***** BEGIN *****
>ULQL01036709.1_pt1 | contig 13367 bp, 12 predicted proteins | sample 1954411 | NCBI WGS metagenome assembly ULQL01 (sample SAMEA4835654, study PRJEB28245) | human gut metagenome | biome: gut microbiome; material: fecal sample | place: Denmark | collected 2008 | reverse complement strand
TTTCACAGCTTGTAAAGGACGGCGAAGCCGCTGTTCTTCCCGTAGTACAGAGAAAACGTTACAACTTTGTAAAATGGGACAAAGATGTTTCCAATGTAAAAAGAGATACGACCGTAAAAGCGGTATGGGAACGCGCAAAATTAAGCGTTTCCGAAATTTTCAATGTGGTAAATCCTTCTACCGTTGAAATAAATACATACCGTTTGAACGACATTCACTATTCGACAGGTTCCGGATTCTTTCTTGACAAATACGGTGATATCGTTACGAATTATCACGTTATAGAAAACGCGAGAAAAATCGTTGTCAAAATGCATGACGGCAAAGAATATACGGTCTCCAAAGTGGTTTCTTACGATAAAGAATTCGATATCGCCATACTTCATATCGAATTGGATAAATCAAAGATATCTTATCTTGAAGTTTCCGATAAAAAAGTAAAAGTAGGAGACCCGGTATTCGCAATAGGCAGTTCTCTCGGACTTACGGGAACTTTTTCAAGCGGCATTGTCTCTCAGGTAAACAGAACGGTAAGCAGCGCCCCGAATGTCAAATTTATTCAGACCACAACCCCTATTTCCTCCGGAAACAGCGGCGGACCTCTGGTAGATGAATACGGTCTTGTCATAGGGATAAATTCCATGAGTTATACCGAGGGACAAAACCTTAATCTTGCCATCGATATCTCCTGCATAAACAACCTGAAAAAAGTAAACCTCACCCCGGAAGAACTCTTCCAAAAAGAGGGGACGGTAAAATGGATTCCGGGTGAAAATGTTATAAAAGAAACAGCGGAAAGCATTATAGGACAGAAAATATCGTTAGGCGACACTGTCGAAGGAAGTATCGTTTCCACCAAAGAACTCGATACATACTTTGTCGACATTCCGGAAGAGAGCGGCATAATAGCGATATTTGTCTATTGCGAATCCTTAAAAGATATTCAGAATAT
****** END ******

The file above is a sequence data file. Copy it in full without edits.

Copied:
>ULQL01036709.1_pt1 | contig 13367 bp, 12 predicted proteins | sample 1954411 | NCBI WGS metagenome assembly ULQL01 (sample SAMEA4835654, study PRJEB28245) | human gut metagenome | biome: gut microbiome; material: fecal sample | place: Denmark | collected 2008 | reverse complement strand
TTTCACAGCTTGTAAAGGACGGCGAAGCCGCTGTTCTTCCCGTAGTACAGAGAAAACGTTACAACTTTGTAAAATGGGACAAAGATGTTTCCAATGTAAAAAGAGATACGACCGTAAAAGCGGTATGGGAACGCGCAAAATTAAGCGTTTCCGAAATTTTCAATGTGGTAAATCCTTCTACCGTTGAAATAAATACATACCGTTTGAACGACATTCACTATTCGACAGGTTCCGGATTCTTTCTTGACAAATACGGTGATATCGTTACGAATTATCACGTTATAGAAAACGCGAGAAAAATCGTTGTCAAAATGCATGACGGCAAAGAATATACGGTCTCCAAAGTGGTTTCTTACGATAAAGAATTCGATATCGCCATACTTCATATCGAATTGGATAAATCAAAGATATCTTATCTTGAAGTTTCCGATAAAAAAGTAAAAGTAGGAGACCCGGTATTCGCAATAGGCAGTTCTCTCGGACTTACGGGAACTTTTTCAAGCGGCATTGTCTCTCAGGTAAACAGAACGGTAAGCAGCGCCCCGAATGTCAAATTTATTCAGACCACAACCCCTATTTCCTCCGGAAACAGCGGCGGACCTCTGGTAGATGAATACGGTCTTGTCATAGGGATAAATTCCATGAGTTATACCGAGGGACAAAACCTTAATCTTGCCATCGATATCTCCTGCATAAACAACCTGAAAAAAGTAAACCTCACCCCGGAAGAACTCTTCCAAAAAGAGGGGACGGTAAAATGGATTCCGGGTGAAAATGTTATAAAAGAAACAGCGGAAAGCATTATAGGACAGAAAATATCGTTAGGCGACACTGTCGAAGGAAGTATCGTTTCCACCAAAGAACTCGATACATACTTTGTCGACATTCCGGAAGAGAGCGGCATAATAGCGATATTTGTCTATTGCGAATCCTTAAAAGATATTCAGAATAT